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February 19, 2013

Dancing with the Small Cell Stars

DancingOne of the hottest areas of interest for the mobile industry at this year's Mobile World Congress isthe integration of Wi-Fi access points and LTE small cell radios into a single box.

Integrating these different radio access technologies into a single platform or node provides big value, such as greater densification and a broader set of services then either technology could provide on its own.

SteveYet obvious concerns remain:

  • exactly how do these two functions converge into a single unit?
  • what about site aquisition? 
  • what does that access points actually look like?  

While mobile operators are rushing Wi-Fi to address their capacity needs in very high-density (primarily) indoor locations, small cells are also viewed as a good way to boost cellular densification in high traffic outdoors areas. But is it really that black and white?  

Deploying a multi-RAN access points outdoors is typically much more challenging than deploying Wi-Fi indoors. Why?  Because power and backhaul (fiber, microwave or spectrum) is scarce, costly and cumbersome to provision - needlessly stretching out deployment schedules. And in both cases, there is a  1requirement to get permission to install equipment from the entity that controls the site.

Some of the very best places to mount small cells are on street furniture, specifically traffic lights and light poles (see picture below). These are highly desirable locations because they are almost everywhere and come with AC power. However, they almost never have Ethernet or some fiber connection for backhauling traffic.

This introduces the potential for Wi-Fi APs to backhaul small cell traffic to a "wired" aggression point in close proximity. That addresses the first challenge with many outdoor small cell deployments, but certainly not the last.

The entity that controls access to street furniture (usually a city) often has very specific conditions that must be met for site acquisition:

  1. It usually starts with a neutral host solution where a single operator is allowed onto their light poles and they must provide services for everyone.  Municipalities don't want a lot of clutter on their light poles.  Wi-Fi excels at providing a neutral host solution.  Services can be "free" to all users, operators can wholesale services to other operators, or Hotspot 2.0 can be used to enable roaming on that infrastructure.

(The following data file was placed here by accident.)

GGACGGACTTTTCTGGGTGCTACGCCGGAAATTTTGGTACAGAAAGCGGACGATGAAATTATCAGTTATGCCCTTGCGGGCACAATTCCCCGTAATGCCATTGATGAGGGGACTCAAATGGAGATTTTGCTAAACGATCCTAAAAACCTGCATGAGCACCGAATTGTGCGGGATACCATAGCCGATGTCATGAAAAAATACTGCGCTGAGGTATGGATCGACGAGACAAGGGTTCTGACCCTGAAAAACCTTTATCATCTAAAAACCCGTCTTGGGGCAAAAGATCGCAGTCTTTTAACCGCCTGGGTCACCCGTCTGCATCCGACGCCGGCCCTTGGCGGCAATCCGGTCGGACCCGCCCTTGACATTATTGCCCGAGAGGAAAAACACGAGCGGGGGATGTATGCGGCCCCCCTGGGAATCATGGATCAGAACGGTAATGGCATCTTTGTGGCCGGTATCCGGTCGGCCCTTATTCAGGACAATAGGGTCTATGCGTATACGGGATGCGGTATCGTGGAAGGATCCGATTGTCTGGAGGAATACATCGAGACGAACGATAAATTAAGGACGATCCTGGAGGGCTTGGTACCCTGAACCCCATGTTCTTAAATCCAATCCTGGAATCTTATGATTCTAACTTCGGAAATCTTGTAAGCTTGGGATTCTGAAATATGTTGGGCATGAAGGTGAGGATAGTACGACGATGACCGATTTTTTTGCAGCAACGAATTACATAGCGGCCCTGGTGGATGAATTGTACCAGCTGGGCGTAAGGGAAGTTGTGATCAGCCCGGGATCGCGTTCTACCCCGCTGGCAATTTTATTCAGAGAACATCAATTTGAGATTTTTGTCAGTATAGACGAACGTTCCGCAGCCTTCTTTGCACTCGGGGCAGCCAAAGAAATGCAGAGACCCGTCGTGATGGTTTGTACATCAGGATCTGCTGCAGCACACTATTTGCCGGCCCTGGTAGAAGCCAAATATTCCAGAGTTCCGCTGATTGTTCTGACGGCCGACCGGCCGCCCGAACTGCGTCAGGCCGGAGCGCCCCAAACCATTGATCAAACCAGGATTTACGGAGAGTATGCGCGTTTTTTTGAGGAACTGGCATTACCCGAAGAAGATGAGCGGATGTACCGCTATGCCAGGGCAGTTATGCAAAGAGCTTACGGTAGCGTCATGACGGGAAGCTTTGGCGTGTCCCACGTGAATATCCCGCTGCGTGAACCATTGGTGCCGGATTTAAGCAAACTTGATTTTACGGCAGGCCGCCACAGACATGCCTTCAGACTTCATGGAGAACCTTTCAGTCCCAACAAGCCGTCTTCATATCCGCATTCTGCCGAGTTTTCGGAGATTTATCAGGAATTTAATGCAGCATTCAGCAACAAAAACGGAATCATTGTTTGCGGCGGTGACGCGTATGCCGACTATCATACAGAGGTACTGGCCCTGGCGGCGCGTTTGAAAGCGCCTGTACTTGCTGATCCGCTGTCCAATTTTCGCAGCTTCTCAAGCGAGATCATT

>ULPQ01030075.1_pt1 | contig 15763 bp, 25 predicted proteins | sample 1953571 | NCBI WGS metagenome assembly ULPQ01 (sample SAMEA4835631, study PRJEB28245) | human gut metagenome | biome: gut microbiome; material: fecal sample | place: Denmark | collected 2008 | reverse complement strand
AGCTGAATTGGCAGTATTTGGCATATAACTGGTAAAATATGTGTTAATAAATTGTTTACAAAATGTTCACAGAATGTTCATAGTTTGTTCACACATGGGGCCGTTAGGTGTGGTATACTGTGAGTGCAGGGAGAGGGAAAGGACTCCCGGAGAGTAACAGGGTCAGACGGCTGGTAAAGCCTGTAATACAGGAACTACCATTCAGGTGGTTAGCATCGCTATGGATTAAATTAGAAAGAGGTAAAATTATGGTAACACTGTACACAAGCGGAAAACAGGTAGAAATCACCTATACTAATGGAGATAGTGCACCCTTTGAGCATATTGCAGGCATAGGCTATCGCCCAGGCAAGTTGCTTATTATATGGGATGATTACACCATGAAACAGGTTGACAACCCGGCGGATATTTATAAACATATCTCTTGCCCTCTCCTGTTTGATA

2. It usually ends with aesthetics.  How these devices look in the environment is a huge concern for many cities, stadiums and public venues. This is driven by the desire to, again, limit clutter. Consequently there is a premium on putting "everything" into one box.  Everything means the small cell radio, the Wi-Fi radio for neutral host, and the wireless backhaul solution. 

8800This suggests an approach that allows the mobile operator to lead with a Wi-Fi on the street furniture, as it is just easier to get that approved by the various municipalities that control access to these poles, and then add small cells where and when needed to further increase cellular densification.

Another even more intriguing options is to have a 3rd party deploy the Wi-Fi APs and then lease space on the back of these APs to different mobile operators - effectively segregating and wholesaling wireless capacity. Small cells have much greater range than Wi-Fi APs, and could thus support an interleaving of small cell services from different MNOs on the same Wi-Fi footprint.

Most mobile operators are moving to a model that gives them the most flexibility such as deploying devices that provide mechanical separation of the Wi-Fi APs and small cells. This ensures "flexible deployment options" as these units can effectively evolve at their own pace. And as faster 802.11ac radios emerge, they can be easily integrated into a multi-RAN node with virtually no impact to the small cell. And the converse is true.  As small cells are enhanced they don't impact the Wi-Fi AP.  It also makes it very easy for a 3rd party to deploy the Wi-Fi footprint and lease space on the back of these AP's to different MNOs that might use small cells from different RAN vendors.  The small cell bolts onto the back of the Wi-Fi AP and gets power and backhaul from the unit. The Ruckus SmartCell 8800 (above) is just one example of this new category of the multi-access RAN nodes.

Ultimately the convergence of Wi-Fi and small cells is a very compelling idea with lots of industry momentum, but it is probably best if Wi-Fi leads in this dance.


Richard Wright

Thanks for this post. I thinks it great what we're able to do considering the whole Billings Bridge Bell Plaza incident.


Cecil Coe

Great write-up, Steve, especially the site acquisition issue. Many cell/utility tower owners are facing resistance from residents living near by. Publishing 8800's EMF data may be very helpful for sites like this one: http://www.celltowerdangers.org/my-story.html

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